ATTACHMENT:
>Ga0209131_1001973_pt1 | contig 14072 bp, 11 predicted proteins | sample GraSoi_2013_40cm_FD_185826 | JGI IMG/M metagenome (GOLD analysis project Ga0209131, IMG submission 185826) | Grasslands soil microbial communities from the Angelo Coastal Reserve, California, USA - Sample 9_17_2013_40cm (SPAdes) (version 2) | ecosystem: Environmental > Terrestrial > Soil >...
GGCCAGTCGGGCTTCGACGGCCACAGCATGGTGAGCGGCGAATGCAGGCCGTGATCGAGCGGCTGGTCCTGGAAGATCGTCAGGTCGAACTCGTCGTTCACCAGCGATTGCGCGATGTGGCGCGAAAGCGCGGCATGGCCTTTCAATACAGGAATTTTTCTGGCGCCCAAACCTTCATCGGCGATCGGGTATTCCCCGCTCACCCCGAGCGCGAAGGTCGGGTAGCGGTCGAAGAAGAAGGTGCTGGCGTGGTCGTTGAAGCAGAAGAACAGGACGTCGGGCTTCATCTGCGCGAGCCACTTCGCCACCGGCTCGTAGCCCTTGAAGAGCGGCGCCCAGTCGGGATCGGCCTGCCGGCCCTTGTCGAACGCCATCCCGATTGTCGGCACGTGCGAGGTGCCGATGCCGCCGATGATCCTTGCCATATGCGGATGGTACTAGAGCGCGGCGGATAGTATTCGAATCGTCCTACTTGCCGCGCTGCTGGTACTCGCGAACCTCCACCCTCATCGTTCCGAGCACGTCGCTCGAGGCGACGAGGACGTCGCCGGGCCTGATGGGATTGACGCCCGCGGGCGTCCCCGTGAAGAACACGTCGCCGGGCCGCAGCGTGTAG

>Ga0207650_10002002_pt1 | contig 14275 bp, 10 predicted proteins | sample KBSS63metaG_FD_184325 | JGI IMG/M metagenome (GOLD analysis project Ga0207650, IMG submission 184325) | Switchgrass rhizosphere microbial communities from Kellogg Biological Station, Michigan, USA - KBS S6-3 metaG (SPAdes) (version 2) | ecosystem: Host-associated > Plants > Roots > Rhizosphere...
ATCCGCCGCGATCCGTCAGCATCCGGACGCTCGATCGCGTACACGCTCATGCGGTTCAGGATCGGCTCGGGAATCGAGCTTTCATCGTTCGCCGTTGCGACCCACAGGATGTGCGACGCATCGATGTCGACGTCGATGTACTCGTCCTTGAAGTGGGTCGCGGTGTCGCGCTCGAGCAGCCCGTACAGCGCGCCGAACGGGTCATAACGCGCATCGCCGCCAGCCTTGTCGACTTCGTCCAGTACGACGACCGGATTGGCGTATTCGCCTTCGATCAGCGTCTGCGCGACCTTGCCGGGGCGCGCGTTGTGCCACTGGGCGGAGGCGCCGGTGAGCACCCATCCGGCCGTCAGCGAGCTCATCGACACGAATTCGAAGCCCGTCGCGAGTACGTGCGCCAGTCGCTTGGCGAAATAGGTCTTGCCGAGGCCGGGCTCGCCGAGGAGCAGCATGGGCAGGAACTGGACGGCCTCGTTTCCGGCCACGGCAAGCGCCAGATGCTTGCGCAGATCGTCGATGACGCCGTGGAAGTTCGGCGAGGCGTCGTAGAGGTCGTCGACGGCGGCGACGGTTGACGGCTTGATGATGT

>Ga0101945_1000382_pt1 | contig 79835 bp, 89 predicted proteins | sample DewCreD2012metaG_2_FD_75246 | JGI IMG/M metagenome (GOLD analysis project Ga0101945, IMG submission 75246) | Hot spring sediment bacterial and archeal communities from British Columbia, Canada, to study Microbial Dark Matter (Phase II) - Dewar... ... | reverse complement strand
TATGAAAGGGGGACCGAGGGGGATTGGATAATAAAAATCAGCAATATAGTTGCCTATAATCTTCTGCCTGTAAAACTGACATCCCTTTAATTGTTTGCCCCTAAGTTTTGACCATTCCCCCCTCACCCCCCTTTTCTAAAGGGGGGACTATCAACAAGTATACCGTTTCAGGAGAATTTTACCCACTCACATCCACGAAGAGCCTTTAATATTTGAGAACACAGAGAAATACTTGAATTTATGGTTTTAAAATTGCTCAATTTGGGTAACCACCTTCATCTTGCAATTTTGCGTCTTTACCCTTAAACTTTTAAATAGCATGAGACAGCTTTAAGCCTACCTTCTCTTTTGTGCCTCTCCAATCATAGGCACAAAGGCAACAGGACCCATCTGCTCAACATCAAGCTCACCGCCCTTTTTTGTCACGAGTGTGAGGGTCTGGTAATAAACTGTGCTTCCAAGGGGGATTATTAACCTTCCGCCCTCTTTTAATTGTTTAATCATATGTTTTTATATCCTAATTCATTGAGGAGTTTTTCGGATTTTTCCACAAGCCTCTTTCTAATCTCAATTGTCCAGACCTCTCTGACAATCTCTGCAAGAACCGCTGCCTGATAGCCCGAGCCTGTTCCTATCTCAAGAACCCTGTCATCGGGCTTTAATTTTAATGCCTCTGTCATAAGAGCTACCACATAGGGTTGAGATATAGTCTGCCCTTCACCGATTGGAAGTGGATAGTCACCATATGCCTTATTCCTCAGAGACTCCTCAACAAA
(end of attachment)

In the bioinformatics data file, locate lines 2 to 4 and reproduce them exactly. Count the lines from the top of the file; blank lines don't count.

GGCCAGTCGGGCTTCGACGGCCACAGCATGGTGAGCGGCGAATGCAGGCCGTGATCGAGCGGCTGGTCCTGGAAGATCGTCAGGTCGAACTCGTCGTTCACCAGCGATTGCGCGATGTGGCGCGAAAGCGCGGCATGGCCTTTCAATACAGGAATTTTTCTGGCGCCCAAACCTTCATCGGCGATCGGGTATTCCCCGCTCACCCCGAGCGCGAAGGTCGGGTAGCGGTCGAAGAAGAAGGTGCTGGCGTGGTCGTTGAAGCAGAAGAACAGGACGTCGGGCTTCATCTGCGCGAGCCACTTCGCCACCGGCTCGTAGCCCTTGAAGAGCGGCGCCCAGTCGGGATCGGCCTGCCGGCCCTTGTCGAACGCCATCCCGATTGTCGGCACGTGCGAGGTGCCGATGCCGCCGATGATCCTTGCCATATGCGGATGGTACTAGAGCGCGGCGGATAGTATTCGAATCGTCCTACTTGCCGCGCTGCTGGTACTCGCGAACCTCCACCCTCATCGTTCCGAGCACGTCGCTCGAGGCGACGAGGACGTCGCCGGGCCTGATGGGATTGACGCCCGCGGGCGTCCCCGTGAAGAACACGTCGCCGGGCCGCAGCGTGTAG

>Ga0207650_10002002_pt1 | contig 14275 bp, 10 predicted proteins | sample KBSS63metaG_FD_184325 | JGI IMG/M metagenome (GOLD analysis project Ga0207650, IMG submission 184325) | Switchgrass rhizosphere microbial communities from Kellogg Biological Station, Michigan, USA - KBS S6-3 metaG (SPAdes) (version 2) | ecosystem: Host-associated > Plants > Roots > Rhizosphere...
ATCCGCCGCGATCCGTCAGCATCCGGACGCTCGATCGCGTACACGCTCATGCGGTTCAGGATCGGCTCGGGAATCGAGCTTTCATCGTTCGCCGTTGCGACCCACAGGATGTGCGACGCATCGATGTCGACGTCGATGTACTCGTCCTTGAAGTGGGTCGCGGTGTCGCGCTCGAGCAGCCCGTACAGCGCGCCGAACGGGTCATAACGCGCATCGCCGCCAGCCTTGTCGACTTCGTCCAGTACGACGACCGGATTGGCGTATTCGCCTTCGATCAGCGTCTGCGCGACCTTGCCGGGGCGCGCGTTGTGCCACTGGGCGGAGGCGCCGGTGAGCACCCATCCGGCCGTCAGCGAGCTCATCGACACGAATTCGAAGCCCGTCGCGAGTACGTGCGCCAGTCGCTTGGCGAAATAGGTCTTGCCGAGGCCGGGCTCGCCGAGGAGCAGCATGGGCAGGAACTGGACGGCCTCGTTTCCGGCCACGGCAAGCGCCAGATGCTTGCGCAGATCGTCGATGACGCCGTGGAAGTTCGGCGAGGCGTCGTAGAGGTCGTCGACGGCGGCGACGGTTGACGGCTTGATGATGT